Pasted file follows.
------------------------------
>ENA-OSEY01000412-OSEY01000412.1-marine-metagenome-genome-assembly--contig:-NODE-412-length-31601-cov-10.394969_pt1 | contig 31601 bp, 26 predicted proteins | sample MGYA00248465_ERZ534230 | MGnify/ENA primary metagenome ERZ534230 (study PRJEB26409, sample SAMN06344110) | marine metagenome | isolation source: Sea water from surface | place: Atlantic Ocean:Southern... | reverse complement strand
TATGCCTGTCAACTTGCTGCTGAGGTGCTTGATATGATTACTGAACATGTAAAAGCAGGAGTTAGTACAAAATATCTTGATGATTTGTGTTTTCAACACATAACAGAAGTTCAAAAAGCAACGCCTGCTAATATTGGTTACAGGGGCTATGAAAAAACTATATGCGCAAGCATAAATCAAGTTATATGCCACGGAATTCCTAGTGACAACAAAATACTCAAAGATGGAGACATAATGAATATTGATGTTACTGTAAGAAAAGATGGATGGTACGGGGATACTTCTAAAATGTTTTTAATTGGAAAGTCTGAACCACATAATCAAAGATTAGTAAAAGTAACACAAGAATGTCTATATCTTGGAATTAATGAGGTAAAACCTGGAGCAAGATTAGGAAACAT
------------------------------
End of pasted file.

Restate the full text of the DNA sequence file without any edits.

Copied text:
>ENA-OSEY01000412-OSEY01000412.1-marine-metagenome-genome-assembly--contig:-NODE-412-length-31601-cov-10.394969_pt1 | contig 31601 bp, 26 predicted proteins | sample MGYA00248465_ERZ534230 | MGnify/ENA primary metagenome ERZ534230 (study PRJEB26409, sample SAMN06344110) | marine metagenome | isolation source: Sea water from surface | place: Atlantic Ocean:Southern... | reverse complement strand
TATGCCTGTCAACTTGCTGCTGAGGTGCTTGATATGATTACTGAACATGTAAAAGCAGGAGTTAGTACAAAATATCTTGATGATTTGTGTTTTCAACACATAACAGAAGTTCAAAAAGCAACGCCTGCTAATATTGGTTACAGGGGCTATGAAAAAACTATATGCGCAAGCATAAATCAAGTTATATGCCACGGAATTCCTAGTGACAACAAAATACTCAAAGATGGAGACATAATGAATATTGATGTTACTGTAAGAAAAGATGGATGGTACGGGGATACTTCTAAAATGTTTTTAATTGGAAAGTCTGAACCACATAATCAAAGATTAGTAAAAGTAACACAAGAATGTCTATATCTTGGAATTAATGAGGTAAAACCTGGAGCAAGATTAGGAAACAT